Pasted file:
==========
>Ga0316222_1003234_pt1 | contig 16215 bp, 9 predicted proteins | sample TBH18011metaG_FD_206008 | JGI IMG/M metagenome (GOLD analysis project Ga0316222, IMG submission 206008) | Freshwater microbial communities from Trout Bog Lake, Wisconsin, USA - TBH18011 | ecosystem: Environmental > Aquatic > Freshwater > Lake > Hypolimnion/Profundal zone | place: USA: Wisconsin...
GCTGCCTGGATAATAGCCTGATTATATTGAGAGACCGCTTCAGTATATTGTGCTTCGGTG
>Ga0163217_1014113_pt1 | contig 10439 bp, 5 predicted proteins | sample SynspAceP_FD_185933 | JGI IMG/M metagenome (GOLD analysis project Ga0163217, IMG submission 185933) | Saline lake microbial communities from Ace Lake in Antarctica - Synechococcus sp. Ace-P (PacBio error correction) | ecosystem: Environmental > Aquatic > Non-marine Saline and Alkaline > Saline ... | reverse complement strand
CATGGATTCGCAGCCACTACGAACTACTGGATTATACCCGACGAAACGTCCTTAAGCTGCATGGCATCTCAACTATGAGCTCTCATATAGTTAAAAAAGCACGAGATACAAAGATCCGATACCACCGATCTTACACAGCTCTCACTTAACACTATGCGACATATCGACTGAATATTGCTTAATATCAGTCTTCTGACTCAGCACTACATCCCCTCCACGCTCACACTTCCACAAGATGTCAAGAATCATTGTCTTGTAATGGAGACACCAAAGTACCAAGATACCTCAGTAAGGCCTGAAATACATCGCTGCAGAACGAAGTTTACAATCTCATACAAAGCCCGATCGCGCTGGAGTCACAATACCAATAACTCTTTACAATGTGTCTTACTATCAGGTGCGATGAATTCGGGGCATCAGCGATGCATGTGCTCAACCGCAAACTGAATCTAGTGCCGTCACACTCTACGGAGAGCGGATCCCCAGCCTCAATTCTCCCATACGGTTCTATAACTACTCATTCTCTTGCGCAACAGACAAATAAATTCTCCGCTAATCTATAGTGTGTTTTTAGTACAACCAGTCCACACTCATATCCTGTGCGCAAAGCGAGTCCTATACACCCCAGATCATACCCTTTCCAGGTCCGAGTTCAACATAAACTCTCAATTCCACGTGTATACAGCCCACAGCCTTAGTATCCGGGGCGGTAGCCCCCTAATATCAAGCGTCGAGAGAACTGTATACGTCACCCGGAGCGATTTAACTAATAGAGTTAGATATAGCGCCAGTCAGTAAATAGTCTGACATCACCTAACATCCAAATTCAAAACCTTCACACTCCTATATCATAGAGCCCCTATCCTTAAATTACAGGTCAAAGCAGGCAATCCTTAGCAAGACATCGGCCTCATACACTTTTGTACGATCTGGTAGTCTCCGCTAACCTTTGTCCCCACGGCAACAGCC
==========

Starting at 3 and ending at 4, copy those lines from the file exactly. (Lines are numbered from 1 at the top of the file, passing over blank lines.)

>Ga0163217_1014113_pt1 | contig 10439 bp, 5 predicted proteins | sample SynspAceP_FD_185933 | JGI IMG/M metagenome (GOLD analysis project Ga0163217, IMG submission 185933) | Saline lake microbial communities from Ace Lake in Antarctica - Synechococcus sp. Ace-P (PacBio error correction) | ecosystem: Environmental > Aquatic > Non-marine Saline and Alkaline > Saline ... | reverse complement strand
CATGGATTCGCAGCCACTACGAACTACTGGATTATACCCGACGAAACGTCCTTAAGCTGCATGGCATCTCAACTATGAGCTCTCATATAGTTAAAAAAGCACGAGATACAAAGATCCGATACCACCGATCTTACACAGCTCTCACTTAACACTATGCGACATATCGACTGAATATTGCTTAATATCAGTCTTCTGACTCAGCACTACATCCCCTCCACGCTCACACTTCCACAAGATGTCAAGAATCATTGTCTTGTAATGGAGACACCAAAGTACCAAGATACCTCAGTAAGGCCTGAAATACATCGCTGCAGAACGAAGTTTACAATCTCATACAAAGCCCGATCGCGCTGGAGTCACAATACCAATAACTCTTTACAATGTGTCTTACTATCAGGTGCGATGAATTCGGGGCATCAGCGATGCATGTGCTCAACCGCAAACTGAATCTAGTGCCGTCACACTCTACGGAGAGCGGATCCCCAGCCTCAATTCTCCCATACGGTTCTATAACTACTCATTCTCTTGCGCAACAGACAAATAAATTCTCCGCTAATCTATAGTGTGTTTTTAGTACAACCAGTCCACACTCATATCCTGTGCGCAAAGCGAGTCCTATACACCCCAGATCATACCCTTTCCAGGTCCGAGTTCAACATAAACTCTCAATTCCACGTGTATACAGCCCACAGCCTTAGTATCCGGGGCGGTAGCCCCCTAATATCAAGCGTCGAGAGAACTGTATACGTCACCCGGAGCGATTTAACTAATAGAGTTAGATATAGCGCCAGTCAGTAAATAGTCTGACATCACCTAACATCCAAATTCAAAACCTTCACACTCCTATATCATAGAGCCCCTATCCTTAAATTACAGGTCAAAGCAGGCAATCCTTAGCAAGACATCGGCCTCATACACTTTTGTACGATCTGGTAGTCTCCGCTAACCTTTGTCCCCACGGCAACAGCC